Nandina at Arthur Murray School of Dance. To this day, the hubby and I cannot hear “You Make It Real” or “Dynamite” without breaking into dance. That choreography will be forever ingrained in our minds and also a favorite part of the wedding video to rewatch over and over again.
I would also like to thank my parents. This day has been in the works well before my groom ever came into the picture, and they both supported the decisions I made every step of the way. (Some steps were admittedly more crazy than others: Fireworks? Sure. Individual notes in every hotel room? A logistical nightmare, but why not. A tent brought in from Minneapolis? Let's find some trailers.) In hindsight, I realize that a little more editing may have made my life and the life of those around me a bit easier, but I got caught up in SO many of the small details that it was tough to curate. So my next piece of advice to brides-to-be is this: Find the ideas that are important to you and focus on those. I wanted our wedding to be memorable and welcoming to our guests who had traveled both near and far. Did I perhaps put too much stock in our welcome bags? Yes, most definitely. Would I have changed anything? Probably not. But that is because I had the wonderful support of my parents. Their countless trips to Minneapolis to sit through meeting after meeting, in addition to the meetings with our caterer and florists that they handled on their own in Wisconsin, enabled me with the ability to include ideas I otherwise may have abandoned. Without their support, I truly wouldn't have been able to do this without them, and I am eternally grateful. The day was a perfect depiction of what we've talked about for years, and I owe that all to them.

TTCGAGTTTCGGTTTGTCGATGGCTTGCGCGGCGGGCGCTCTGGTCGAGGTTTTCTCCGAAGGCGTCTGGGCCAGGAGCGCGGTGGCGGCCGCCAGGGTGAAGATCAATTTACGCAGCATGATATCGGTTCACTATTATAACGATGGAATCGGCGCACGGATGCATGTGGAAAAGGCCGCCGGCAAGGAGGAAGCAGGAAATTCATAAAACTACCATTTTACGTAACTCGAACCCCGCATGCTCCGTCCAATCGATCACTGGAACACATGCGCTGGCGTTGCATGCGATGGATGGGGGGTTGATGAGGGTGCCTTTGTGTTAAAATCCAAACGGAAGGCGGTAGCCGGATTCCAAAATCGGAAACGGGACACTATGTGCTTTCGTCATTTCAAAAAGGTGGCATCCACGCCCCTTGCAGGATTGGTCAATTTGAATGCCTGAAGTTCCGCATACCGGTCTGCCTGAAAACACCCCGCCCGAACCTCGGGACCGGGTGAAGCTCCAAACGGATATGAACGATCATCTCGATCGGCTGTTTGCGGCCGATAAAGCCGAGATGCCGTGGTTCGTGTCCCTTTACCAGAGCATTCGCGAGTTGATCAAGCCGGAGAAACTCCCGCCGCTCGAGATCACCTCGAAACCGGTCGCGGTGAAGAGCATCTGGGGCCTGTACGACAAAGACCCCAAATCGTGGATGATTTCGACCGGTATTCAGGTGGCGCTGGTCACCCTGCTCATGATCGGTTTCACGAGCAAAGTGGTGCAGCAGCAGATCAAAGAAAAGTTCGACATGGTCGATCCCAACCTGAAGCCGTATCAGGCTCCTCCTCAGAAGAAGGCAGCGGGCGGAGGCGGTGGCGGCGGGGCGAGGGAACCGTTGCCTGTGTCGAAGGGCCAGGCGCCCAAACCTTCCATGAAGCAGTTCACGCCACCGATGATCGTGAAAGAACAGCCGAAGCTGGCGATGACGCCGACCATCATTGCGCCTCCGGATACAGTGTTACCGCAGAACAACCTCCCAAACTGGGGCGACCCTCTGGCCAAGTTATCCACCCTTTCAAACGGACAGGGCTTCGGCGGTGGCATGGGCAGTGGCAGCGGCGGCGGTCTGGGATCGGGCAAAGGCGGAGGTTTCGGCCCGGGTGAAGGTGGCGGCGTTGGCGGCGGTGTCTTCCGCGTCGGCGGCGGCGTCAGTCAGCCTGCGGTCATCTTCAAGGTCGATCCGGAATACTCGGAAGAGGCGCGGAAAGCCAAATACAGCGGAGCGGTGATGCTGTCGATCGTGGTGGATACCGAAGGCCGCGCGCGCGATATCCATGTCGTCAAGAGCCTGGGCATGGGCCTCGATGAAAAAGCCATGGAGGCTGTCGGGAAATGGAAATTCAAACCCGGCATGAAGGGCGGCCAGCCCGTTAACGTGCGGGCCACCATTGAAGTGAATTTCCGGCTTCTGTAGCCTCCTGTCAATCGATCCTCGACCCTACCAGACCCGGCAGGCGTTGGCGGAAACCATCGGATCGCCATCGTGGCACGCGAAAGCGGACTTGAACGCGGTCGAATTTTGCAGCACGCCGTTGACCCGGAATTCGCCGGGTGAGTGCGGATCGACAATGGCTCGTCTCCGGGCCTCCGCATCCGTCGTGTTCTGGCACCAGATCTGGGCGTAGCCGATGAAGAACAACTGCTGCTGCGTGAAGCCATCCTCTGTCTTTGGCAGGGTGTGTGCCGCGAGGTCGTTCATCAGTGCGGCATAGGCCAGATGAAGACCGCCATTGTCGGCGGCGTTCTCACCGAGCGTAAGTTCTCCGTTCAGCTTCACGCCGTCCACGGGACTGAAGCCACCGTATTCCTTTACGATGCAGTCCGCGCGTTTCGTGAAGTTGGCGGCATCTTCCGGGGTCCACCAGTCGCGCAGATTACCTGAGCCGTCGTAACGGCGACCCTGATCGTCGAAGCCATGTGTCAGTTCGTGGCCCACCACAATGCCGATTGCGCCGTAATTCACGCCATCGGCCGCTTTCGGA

Additionally, my groom was instrumental in helping me prioritize this last bit of advice: Remember the end goal. Admittedly, I got caught up in the madness (it’s so easy to), but I had my lovely fiance, now husband, there to remind me that this is one day to start the rest of our lives. I must thank him for the constant support and patience he displayed, as I frantically shuffled through paperwork, to-do lists, spreadsheets, and thank you-notes. He put up with my nagging (“Did you book those honeymoon flights? Where are your groomsmen measurements? Can you please break down yet another set of boxes for recycling?") and he sat through an abundance of meetings that he probably couldn't care less about just because he knew it was important to me. (He also may have been a little scared of my frazzled state, but we'll pretend he did it out of love and leave it at that.) I am so lucky to have shared such an amazing day with my best friend, and I'm excited to see what the future may hold for us.
Kara is a communications manager at U.S. Bank. See her engagement story.
Taylor is a magazine editor at MSP Communications. See her engagement story.
Sales, Events & Ideas for Brides
Our editor's guide to 500+
wedding resources across the
Search the Guide
See the best in Twin Cities bridal voted by local brides and a panel of judges.
Get Your Free Copy!
Like MSP Weddings on Facebook
Follow MSPWeddings on Pinterest
Mpls.St.Paul Magazine | mspmag.com
© 2014 MSP Communications, Inc. All rights reserved
About Us | Contact Us | Media Kit | Pressroom | Subscriber Services
RSS Feeds | Site Map |